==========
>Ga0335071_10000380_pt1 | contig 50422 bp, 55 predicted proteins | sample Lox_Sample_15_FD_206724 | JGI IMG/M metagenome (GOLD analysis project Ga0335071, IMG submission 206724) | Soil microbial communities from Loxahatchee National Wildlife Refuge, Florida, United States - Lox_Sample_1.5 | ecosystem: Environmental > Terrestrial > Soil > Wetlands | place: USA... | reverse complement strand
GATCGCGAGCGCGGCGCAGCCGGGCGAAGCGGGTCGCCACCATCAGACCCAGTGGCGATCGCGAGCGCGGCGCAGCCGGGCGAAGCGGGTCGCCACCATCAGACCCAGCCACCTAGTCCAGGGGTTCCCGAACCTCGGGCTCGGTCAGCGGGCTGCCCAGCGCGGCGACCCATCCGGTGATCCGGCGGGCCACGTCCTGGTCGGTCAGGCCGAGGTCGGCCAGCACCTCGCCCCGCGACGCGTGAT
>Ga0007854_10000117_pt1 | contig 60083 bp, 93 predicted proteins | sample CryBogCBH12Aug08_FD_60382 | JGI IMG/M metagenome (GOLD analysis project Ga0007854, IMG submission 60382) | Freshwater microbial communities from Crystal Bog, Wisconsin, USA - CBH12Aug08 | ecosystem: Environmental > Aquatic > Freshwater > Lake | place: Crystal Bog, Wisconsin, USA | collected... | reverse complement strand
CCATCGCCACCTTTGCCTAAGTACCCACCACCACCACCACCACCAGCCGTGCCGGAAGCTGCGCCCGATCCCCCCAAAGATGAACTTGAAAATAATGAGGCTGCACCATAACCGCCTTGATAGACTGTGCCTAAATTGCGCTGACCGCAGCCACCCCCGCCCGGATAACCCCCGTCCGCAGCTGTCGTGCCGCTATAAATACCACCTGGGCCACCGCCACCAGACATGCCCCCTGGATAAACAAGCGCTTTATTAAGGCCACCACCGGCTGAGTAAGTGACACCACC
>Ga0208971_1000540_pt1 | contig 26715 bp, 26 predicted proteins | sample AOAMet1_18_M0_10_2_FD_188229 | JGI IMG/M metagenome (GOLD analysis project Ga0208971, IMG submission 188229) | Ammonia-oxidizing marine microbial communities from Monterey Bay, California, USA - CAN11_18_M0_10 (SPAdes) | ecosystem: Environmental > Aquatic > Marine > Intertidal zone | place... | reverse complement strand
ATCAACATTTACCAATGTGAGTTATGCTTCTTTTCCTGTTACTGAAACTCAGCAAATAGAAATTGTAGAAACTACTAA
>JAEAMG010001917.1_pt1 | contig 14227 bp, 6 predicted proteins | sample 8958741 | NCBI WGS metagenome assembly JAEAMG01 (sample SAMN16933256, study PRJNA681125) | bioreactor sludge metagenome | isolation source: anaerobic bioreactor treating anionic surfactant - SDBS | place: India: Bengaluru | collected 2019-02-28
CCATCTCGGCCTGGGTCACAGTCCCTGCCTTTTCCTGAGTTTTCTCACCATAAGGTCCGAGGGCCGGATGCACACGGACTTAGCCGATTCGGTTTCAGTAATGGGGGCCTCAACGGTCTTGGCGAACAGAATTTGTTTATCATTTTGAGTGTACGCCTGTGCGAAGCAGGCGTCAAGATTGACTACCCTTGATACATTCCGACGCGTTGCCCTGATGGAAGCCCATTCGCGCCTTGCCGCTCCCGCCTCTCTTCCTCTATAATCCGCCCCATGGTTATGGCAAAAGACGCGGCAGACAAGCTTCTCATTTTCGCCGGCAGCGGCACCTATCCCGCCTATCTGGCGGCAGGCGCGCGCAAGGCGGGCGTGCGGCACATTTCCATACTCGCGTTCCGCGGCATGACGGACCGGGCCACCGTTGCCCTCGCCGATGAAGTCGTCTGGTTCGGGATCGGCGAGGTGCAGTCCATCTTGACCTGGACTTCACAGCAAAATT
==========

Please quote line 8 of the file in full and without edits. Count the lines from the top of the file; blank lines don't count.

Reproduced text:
CCATCTCGGCCTGGGTCACAGTCCCTGCCTTTTCCTGAGTTTTCTCACCATAAGGTCCGAGGGCCGGATGCACACGGACTTAGCCGATTCGGTTTCAGTAATGGGGGCCTCAACGGTCTTGGCGAACAGAATTTGTTTATCATTTTGAGTGTACGCCTGTGCGAAGCAGGCGTCAAGATTGACTACCCTTGATACATTCCGACGCGTTGCCCTGATGGAAGCCCATTCGCGCCTTGCCGCTCCCGCCTCTCTTCCTCTATAATCCGCCCCATGGTTATGGCAAAAGACGCGGCAGACAAGCTTCTCATTTTCGCCGGCAGCGGCACCTATCCCGCCTATCTGGCGGCAGGCGCGCGCAAGGCGGGCGTGCGGCACATTTCCATACTCGCGTTCCGCGGCATGACGGACCGGGCCACCGTTGCCCTCGCCGATGAAGTCGTCTGGTTCGGGATCGGCGAGGTGCAGTCCATCTTGACCTGGACTTCACAGCAAAATT